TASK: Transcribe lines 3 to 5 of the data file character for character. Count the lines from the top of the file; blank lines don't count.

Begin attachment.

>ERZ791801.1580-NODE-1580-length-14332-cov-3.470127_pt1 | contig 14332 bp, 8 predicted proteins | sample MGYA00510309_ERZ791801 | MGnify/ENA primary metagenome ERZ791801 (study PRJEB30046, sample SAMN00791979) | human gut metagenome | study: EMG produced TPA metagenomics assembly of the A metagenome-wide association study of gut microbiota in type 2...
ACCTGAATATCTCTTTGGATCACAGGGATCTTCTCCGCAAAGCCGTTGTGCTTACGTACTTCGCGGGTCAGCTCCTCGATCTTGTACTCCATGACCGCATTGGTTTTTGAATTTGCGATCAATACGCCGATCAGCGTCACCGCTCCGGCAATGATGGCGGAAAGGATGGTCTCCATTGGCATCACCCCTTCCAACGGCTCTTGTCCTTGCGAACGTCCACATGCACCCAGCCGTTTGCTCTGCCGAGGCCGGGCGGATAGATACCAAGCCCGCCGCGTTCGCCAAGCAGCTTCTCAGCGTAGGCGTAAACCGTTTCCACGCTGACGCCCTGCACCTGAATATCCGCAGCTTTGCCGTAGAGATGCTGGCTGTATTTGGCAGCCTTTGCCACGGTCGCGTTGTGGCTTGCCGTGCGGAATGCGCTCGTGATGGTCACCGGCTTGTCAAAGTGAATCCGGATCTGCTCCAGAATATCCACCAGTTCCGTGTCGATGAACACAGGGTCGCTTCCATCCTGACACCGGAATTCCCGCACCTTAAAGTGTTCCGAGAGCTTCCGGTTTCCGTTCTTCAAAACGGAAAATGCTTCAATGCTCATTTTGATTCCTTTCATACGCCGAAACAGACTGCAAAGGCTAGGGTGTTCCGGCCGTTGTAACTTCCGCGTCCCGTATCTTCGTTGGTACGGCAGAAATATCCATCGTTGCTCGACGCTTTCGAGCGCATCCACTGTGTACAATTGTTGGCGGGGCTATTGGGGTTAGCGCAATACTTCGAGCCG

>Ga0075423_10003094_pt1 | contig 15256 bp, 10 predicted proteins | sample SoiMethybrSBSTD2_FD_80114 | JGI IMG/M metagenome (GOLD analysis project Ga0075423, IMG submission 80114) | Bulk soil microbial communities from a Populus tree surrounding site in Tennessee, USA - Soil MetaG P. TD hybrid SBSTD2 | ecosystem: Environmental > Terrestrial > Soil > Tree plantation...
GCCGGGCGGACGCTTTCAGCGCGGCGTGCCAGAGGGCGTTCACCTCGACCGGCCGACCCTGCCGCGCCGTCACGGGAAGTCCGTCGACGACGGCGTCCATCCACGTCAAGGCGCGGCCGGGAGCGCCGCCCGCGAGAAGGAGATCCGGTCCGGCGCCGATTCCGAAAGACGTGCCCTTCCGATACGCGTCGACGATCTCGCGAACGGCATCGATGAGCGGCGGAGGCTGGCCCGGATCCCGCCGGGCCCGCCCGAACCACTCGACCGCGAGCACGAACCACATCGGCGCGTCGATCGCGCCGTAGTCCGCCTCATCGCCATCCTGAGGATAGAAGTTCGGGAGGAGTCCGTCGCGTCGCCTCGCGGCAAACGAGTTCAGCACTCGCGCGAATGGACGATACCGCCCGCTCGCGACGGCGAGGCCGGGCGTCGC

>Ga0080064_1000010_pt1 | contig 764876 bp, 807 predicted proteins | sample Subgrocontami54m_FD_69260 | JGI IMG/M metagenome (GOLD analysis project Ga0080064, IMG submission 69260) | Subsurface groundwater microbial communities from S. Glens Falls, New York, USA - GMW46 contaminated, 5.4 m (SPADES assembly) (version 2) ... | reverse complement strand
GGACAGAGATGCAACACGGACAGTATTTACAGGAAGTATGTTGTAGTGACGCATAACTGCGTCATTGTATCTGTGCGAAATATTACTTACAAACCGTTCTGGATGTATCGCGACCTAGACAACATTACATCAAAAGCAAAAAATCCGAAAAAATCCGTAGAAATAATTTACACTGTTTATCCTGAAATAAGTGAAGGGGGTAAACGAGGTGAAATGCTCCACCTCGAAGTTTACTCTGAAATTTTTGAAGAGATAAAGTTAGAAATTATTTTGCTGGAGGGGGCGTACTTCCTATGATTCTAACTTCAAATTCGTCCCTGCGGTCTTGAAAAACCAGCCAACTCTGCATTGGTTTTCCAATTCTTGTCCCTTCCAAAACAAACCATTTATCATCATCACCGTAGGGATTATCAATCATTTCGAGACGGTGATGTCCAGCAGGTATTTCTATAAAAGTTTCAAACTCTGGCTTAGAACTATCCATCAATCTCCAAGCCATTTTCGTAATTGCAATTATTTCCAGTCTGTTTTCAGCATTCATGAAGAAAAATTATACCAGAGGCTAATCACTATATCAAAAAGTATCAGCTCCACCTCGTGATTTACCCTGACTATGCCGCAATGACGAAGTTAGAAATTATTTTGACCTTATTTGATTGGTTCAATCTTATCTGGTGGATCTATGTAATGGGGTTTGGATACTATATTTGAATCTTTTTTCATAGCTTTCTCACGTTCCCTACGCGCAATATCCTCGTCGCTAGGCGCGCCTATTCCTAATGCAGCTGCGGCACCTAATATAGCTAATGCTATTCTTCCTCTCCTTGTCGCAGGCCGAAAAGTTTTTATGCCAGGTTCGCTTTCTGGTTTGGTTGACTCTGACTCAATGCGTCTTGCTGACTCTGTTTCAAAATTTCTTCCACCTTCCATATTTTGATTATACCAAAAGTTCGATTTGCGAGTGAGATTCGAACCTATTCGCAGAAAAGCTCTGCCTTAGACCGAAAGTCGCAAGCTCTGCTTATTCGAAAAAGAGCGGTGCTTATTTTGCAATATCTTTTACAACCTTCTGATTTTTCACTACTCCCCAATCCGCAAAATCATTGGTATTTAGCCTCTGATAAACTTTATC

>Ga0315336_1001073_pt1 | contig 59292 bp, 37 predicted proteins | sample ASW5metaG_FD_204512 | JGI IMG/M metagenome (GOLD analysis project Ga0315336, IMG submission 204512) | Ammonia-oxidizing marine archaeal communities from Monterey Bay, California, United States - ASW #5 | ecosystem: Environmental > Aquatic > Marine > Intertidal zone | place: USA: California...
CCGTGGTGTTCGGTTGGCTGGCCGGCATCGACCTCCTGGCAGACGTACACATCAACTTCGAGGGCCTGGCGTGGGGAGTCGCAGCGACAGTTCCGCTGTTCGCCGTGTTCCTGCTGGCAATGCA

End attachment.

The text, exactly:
>Ga0075423_10003094_pt1 | contig 15256 bp, 10 predicted proteins | sample SoiMethybrSBSTD2_FD_80114 | JGI IMG/M metagenome (GOLD analysis project Ga0075423, IMG submission 80114) | Bulk soil microbial communities from a Populus tree surrounding site in Tennessee, USA - Soil MetaG P. TD hybrid SBSTD2 | ecosystem: Environmental > Terrestrial > Soil > Tree plantation...
GCCGGGCGGACGCTTTCAGCGCGGCGTGCCAGAGGGCGTTCACCTCGACCGGCCGACCCTGCCGCGCCGTCACGGGAAGTCCGTCGACGACGGCGTCCATCCACGTCAAGGCGCGGCCGGGAGCGCCGCCCGCGAGAAGGAGATCCGGTCCGGCGCCGATTCCGAAAGACGTGCCCTTCCGATACGCGTCGACGATCTCGCGAACGGCATCGATGAGCGGCGGAGGCTGGCCCGGATCCCGCCGGGCCCGCCCGAACCACTCGACCGCGAGCACGAACCACATCGGCGCGTCGATCGCGCCGTAGTCCGCCTCATCGCCATCCTGAGGATAGAAGTTCGGGAGGAGTCCGTCGCGTCGCCTCGCGGCAAACGAGTTCAGCACTCGCGCGAATGGACGATACCGCCCGCTCGCGACGGCGAGGCCGGGCGTCGC

>Ga0080064_1000010_pt1 | contig 764876 bp, 807 predicted proteins | sample Subgrocontami54m_FD_69260 | JGI IMG/M metagenome (GOLD analysis project Ga0080064, IMG submission 69260) | Subsurface groundwater microbial communities from S. Glens Falls, New York, USA - GMW46 contaminated, 5.4 m (SPADES assembly) (version 2) ... | reverse complement strand